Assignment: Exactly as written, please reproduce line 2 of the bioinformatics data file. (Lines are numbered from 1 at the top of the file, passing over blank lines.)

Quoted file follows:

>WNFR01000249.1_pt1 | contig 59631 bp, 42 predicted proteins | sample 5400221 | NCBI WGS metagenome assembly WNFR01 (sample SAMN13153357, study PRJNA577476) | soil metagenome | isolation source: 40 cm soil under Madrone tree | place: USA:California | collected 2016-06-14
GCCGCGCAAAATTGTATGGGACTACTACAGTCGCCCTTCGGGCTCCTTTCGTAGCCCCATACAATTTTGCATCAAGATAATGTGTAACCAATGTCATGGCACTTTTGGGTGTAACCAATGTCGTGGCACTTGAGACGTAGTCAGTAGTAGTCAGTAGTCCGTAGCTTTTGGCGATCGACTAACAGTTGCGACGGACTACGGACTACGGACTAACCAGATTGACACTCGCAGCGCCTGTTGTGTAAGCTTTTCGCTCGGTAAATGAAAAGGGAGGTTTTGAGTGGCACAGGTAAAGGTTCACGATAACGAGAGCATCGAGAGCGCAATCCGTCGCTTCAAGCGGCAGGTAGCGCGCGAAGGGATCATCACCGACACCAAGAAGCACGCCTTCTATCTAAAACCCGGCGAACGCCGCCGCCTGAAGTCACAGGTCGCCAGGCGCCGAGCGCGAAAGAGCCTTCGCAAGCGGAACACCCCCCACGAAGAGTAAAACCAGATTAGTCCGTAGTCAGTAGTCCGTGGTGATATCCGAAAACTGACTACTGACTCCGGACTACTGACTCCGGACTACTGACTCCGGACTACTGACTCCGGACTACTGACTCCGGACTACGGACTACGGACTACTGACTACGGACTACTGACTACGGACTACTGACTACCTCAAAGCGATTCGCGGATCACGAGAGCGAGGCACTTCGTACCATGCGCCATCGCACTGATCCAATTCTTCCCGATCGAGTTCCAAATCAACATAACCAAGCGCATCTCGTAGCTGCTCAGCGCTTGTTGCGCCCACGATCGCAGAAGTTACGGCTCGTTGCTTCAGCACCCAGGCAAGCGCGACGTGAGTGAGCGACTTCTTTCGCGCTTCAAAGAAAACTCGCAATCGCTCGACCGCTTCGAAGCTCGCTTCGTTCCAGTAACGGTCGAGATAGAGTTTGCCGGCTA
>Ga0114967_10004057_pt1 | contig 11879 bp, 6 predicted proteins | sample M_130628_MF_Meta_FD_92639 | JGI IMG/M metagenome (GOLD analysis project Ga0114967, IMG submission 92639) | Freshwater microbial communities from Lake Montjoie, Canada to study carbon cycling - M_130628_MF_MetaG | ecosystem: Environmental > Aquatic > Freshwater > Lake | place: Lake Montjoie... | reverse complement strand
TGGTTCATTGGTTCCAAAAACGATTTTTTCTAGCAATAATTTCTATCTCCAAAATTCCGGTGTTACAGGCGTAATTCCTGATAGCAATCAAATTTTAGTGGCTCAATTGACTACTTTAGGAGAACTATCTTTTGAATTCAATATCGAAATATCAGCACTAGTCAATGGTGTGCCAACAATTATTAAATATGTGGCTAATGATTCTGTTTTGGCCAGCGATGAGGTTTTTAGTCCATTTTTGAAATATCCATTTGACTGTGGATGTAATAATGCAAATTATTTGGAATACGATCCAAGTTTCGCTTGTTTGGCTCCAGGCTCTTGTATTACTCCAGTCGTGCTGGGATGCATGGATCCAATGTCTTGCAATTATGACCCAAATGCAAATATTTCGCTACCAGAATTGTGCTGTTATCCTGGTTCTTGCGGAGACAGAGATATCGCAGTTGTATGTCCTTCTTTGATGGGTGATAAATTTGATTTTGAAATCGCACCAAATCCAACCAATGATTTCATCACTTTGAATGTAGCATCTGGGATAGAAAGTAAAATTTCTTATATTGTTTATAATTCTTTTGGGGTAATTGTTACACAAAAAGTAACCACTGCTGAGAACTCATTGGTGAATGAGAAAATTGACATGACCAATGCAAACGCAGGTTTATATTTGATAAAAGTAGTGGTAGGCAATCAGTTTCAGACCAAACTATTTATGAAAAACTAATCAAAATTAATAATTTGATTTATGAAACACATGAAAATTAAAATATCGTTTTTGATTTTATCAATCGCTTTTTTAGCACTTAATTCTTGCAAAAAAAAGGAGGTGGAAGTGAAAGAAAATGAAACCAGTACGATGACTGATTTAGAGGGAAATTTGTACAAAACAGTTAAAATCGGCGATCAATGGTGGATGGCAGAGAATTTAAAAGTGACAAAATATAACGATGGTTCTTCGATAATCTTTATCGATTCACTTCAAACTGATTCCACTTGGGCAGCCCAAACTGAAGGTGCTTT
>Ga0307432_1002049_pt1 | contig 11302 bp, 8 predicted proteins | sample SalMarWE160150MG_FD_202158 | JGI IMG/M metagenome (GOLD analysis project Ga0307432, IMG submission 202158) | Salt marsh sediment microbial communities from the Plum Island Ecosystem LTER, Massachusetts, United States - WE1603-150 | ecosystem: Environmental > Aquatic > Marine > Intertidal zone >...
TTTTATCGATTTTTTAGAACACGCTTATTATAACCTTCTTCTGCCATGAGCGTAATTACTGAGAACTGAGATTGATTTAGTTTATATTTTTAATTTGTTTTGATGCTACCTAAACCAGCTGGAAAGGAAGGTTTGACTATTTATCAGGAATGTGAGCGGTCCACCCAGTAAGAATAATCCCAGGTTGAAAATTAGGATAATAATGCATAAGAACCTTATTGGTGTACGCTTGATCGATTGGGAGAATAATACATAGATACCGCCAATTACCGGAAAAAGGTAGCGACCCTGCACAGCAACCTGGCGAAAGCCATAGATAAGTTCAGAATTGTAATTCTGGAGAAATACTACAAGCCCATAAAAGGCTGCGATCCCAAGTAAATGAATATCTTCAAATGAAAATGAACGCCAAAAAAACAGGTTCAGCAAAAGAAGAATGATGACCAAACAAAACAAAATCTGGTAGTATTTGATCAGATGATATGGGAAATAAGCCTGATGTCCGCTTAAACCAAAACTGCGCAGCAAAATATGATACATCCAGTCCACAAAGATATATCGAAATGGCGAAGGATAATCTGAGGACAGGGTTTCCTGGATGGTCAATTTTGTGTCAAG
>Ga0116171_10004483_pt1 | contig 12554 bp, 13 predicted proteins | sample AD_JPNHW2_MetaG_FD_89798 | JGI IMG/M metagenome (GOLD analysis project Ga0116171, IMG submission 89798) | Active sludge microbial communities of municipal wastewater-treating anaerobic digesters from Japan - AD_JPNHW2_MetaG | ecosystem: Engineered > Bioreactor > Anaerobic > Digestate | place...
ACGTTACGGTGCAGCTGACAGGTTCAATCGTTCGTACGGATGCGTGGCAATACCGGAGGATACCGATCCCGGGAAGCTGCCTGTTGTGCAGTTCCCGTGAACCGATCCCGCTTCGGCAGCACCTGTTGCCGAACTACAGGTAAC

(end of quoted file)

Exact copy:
GCCGCGCAAAATTGTATGGGACTACTACAGTCGCCCTTCGGGCTCCTTTCGTAGCCCCATACAATTTTGCATCAAGATAATGTGTAACCAATGTCATGGCACTTTTGGGTGTAACCAATGTCGTGGCACTTGAGACGTAGTCAGTAGTAGTCAGTAGTCCGTAGCTTTTGGCGATCGACTAACAGTTGCGACGGACTACGGACTACGGACTAACCAGATTGACACTCGCAGCGCCTGTTGTGTAAGCTTTTCGCTCGGTAAATGAAAAGGGAGGTTTTGAGTGGCACAGGTAAAGGTTCACGATAACGAGAGCATCGAGAGCGCAATCCGTCGCTTCAAGCGGCAGGTAGCGCGCGAAGGGATCATCACCGACACCAAGAAGCACGCCTTCTATCTAAAACCCGGCGAACGCCGCCGCCTGAAGTCACAGGTCGCCAGGCGCCGAGCGCGAAAGAGCCTTCGCAAGCGGAACACCCCCCACGAAGAGTAAAACCAGATTAGTCCGTAGTCAGTAGTCCGTGGTGATATCCGAAAACTGACTACTGACTCCGGACTACTGACTCCGGACTACTGACTCCGGACTACTGACTCCGGACTACTGACTCCGGACTACGGACTACGGACTACTGACTACGGACTACTGACTACGGACTACTGACTACCTCAAAGCGATTCGCGGATCACGAGAGCGAGGCACTTCGTACCATGCGCCATCGCACTGATCCAATTCTTCCCGATCGAGTTCCAAATCAACATAACCAAGCGCATCTCGTAGCTGCTCAGCGCTTGTTGCGCCCACGATCGCAGAAGTTACGGCTCGTTGCTTCAGCACCCAGGCAAGCGCGACGTGAGTGAGCGACTTCTTTCGCGCTTCAAAGAAAACTCGCAATCGCTCGACCGCTTCGAAGCTCGCTTCGTTCCAGTAACGGTCGAGATAGAGTTTGCCGGCTA